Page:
Closing the Teach For America Blogging Gap
Aug 17 2012

Week 1

Phew. Week 1 is done.

I’ve been thinking about writing something all week, but I didn’t want to write a post that was only ranting about how difficult my kids are, which is pretty much how I was feeling by evening every day, so I held off. Today, for the first time all week, I’m actually feeling…OK. But one thing is definitely apparent: this year will be much harder than last year.

I think I can narrow it down to the three most difficult issues.

  1. Attention span. Granted, my kids last year had their days, but the attention span for my current kids appears to be about 5 minutes. If it’s been longer than that without every single one of them doing something (moving around, talking to a partner) I’ve lost three quarters of them. I’ll still have the 5 or 6 who are answering all my questions, but the rest are totally spaced. They are masters of the sit-and-stare, because their past teachers have been OK with them being quiet, even if it means they aren’t listening or learning.
  2. Verbal skills. This is twofold: problem number 1 is that they have low oral language abilities. This means that even more so than most of our kids, they don’t speak in full sentences, don’t know what words mean, and can’t find the words to explain what they want to say. For DIBELs testing, they have to retell a story. I’ve tested 9 of them so far, and 2 of them just repeated words from the passage at random as a retell. Problem number 2 is my own pet peeve: they have no idea how to talk to each other except by whining. “Moooooooooove! Nooooooooooo! Come ooooooooooooooon!” Every time they do it we have to come up with alternate, respectful ways to say things. We play a game: I whine at them annoyingly, and they tell me whether I sound like a fourth-grader or a two-year-old. Guess which one wins, six times a day?
  3. Swiss cheese. Possibly because of the sit-and-stare, they have ENORMOUS holes in their knowledge. Some of them know their multiplication tables but can’t add. They know what a line of symmetry is, but none of them can subtract with regrouping. I am trying to have them organize their notebooks with a table of contents in the front so they can find their notes again later, but this was a problem because only one of them knew what a table of contents was. Every time we think we’re getting nice and cheesy, we run into another giant, stinking hole. And it’s really hard to model how to think about something, how to understand this concept they’re missing, when they can’t pay attention for more than 5 minutes.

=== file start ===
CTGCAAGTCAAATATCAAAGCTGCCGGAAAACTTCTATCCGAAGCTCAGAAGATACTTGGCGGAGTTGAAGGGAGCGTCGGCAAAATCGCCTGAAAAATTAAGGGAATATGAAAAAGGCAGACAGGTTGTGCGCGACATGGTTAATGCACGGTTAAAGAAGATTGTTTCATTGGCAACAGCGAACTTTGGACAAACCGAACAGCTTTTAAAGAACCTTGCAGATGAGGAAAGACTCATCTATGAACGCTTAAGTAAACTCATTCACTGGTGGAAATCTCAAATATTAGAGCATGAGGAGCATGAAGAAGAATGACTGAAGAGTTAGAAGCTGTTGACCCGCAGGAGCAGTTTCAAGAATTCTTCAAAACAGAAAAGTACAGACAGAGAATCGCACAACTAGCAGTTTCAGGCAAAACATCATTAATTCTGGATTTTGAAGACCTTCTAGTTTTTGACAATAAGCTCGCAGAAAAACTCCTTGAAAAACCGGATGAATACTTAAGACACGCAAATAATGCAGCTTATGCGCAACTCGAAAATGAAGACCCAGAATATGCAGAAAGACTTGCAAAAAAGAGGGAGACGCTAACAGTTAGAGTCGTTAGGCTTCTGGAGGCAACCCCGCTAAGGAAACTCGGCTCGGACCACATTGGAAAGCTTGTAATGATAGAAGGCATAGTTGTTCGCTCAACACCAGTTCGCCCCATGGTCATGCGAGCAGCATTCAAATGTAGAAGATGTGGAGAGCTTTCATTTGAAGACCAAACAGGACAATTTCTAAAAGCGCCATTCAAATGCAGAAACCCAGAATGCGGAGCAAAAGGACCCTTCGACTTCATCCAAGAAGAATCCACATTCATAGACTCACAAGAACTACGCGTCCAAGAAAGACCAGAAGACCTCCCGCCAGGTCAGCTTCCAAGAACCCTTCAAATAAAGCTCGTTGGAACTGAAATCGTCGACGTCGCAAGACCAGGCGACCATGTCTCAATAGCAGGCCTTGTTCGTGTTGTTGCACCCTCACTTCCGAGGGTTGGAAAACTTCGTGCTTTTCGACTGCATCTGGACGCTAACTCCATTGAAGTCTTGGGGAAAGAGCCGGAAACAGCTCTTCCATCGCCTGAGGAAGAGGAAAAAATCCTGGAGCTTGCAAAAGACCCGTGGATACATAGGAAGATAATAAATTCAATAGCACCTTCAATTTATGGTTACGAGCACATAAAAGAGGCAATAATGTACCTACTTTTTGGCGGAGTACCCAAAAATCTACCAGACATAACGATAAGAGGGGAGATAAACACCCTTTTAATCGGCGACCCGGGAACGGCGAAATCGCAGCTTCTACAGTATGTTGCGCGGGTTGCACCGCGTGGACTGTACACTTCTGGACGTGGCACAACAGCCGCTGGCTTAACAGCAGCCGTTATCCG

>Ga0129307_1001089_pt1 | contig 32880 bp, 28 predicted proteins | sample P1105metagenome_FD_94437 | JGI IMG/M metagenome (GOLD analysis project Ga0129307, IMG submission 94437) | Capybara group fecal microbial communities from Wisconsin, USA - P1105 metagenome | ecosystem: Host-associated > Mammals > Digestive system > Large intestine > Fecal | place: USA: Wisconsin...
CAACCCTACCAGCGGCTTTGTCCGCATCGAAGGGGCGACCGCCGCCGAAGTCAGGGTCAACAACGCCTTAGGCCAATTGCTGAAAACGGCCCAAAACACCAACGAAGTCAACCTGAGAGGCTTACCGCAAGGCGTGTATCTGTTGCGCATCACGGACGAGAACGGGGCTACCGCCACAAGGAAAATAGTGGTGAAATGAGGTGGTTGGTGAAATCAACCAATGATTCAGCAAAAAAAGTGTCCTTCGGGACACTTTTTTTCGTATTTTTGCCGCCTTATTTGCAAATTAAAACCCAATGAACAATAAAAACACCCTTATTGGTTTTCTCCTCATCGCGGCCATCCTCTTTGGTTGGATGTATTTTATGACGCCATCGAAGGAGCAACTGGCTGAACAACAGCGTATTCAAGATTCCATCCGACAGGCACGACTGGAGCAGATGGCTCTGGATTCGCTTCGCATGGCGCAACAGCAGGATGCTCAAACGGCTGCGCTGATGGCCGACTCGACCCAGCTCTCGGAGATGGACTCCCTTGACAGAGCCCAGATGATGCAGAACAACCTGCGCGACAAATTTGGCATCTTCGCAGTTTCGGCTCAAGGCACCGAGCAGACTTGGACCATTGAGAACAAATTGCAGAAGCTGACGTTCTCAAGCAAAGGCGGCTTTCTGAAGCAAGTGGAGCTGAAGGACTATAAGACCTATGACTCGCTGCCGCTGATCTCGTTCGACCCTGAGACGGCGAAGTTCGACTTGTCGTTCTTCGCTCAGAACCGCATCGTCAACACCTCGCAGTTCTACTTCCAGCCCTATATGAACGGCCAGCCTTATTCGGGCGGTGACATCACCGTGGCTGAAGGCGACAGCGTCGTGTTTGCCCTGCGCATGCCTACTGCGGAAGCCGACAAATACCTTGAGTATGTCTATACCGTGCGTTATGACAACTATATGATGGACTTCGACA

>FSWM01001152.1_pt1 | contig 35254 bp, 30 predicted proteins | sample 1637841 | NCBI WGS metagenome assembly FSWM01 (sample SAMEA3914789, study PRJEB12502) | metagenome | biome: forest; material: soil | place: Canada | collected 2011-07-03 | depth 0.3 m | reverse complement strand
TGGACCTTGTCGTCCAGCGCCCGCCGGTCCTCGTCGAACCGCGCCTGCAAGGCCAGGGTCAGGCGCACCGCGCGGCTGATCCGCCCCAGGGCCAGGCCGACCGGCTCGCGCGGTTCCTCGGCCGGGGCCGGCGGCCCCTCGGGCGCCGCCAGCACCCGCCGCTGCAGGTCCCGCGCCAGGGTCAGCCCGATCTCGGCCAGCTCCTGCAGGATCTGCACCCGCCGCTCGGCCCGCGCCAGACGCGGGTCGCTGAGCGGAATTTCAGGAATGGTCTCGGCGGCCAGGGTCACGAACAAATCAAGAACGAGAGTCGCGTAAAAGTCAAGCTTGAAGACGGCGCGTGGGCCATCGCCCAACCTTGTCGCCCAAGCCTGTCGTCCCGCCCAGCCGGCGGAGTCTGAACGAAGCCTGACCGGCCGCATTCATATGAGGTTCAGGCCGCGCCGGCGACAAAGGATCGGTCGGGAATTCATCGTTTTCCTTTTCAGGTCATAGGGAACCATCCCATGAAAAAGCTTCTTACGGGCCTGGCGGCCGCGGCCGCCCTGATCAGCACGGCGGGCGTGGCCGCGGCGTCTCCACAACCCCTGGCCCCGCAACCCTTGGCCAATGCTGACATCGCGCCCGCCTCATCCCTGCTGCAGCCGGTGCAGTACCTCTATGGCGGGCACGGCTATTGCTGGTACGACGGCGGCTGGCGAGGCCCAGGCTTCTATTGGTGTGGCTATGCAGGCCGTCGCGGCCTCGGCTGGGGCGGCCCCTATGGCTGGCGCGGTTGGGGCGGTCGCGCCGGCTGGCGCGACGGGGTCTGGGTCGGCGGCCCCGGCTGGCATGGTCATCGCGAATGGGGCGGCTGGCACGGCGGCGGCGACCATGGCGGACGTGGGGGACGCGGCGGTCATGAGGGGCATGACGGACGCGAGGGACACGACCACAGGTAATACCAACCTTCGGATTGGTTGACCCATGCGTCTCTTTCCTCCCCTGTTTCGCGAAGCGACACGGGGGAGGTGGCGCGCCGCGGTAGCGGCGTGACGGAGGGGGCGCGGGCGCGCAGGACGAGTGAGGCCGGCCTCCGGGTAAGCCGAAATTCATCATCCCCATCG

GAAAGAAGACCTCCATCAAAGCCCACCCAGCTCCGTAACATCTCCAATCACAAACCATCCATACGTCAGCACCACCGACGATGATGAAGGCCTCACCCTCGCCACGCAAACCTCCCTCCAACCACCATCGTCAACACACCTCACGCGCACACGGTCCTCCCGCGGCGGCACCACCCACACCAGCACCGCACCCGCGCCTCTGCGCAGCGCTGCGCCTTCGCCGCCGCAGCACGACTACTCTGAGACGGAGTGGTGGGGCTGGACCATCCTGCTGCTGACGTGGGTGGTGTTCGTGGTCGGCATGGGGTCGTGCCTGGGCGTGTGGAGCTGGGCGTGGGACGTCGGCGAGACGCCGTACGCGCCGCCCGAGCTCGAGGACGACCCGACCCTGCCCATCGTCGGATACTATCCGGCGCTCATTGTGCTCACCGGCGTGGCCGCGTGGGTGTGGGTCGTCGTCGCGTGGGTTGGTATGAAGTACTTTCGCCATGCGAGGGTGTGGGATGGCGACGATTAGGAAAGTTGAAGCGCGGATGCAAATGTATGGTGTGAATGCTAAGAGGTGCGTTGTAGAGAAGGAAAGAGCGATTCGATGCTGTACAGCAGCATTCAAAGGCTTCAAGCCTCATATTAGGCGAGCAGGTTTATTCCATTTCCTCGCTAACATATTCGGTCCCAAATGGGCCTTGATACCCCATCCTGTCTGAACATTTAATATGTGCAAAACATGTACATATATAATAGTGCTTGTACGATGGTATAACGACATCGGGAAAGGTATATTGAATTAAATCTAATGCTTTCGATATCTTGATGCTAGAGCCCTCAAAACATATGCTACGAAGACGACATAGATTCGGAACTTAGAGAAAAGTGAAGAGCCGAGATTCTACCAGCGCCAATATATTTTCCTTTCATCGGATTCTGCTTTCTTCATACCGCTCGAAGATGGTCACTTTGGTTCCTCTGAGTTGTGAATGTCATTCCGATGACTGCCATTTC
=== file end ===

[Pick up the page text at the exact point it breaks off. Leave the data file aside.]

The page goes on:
So life is tough these days. My whole grade level is reeling from the contrast between last year’s group and this one. One of the other teachers actually has the lowest group by a lot: she has 9 kids who cannot read at all.

But at the same time, there is reason to be hopeful. Today we started place value activities, and because whole-class instruction is totally not working (see #1), and they’re in different places academically (see #3) I split them into 2 groups. Whatever group wasn’t working with me was playing a place value racing game involving changing ones, tens, and hundreds. There were base ten blocks everywhere, desks out of order, kids flopped on the carpet…it was chaos. And then my TFA manager person walked in. But you know what? In the midst of that loud, crazy chaos, they were actually learning! It was focused chaos.

The other promising sign was our conversation at the end of today. We’ve been talking about Core Values (how TFA am I?) like Respect, Empathy, Perseverance, Integrity and Drive all week. Other than Respect, they hadn’t heard these words before and all week were not really getting it. We didn’t even get to a lip-service level of understanding, much less actually influencing behavior. But today at the very end of the day we read the wonderful Dear Mr. Falker by Patricia Polacco. It’s about how, as a child, she had a really hard time learning to read and felt stupid until her fifth-grade teacher went above and beyond and helped her learn to read. Periodically throughout the book I asked the kids if they could find examples of our core values, or places where they were missing. Somehow, between yesterday, when they couldn’t even tell me what empathy was, and this afternoon, they did an about-face and not only recognized it, but could explain it out loud. “Her grandma is showing empathy because she really knows how Trisha feels.” “Those boys are not being respectful because they are calling her names.” “She is showing perseverance because she keeps trying.”

Moral of the story? It’s been a rough week. But it just might get better.

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    In which I muse about New Mexico, teaching, and life in general.

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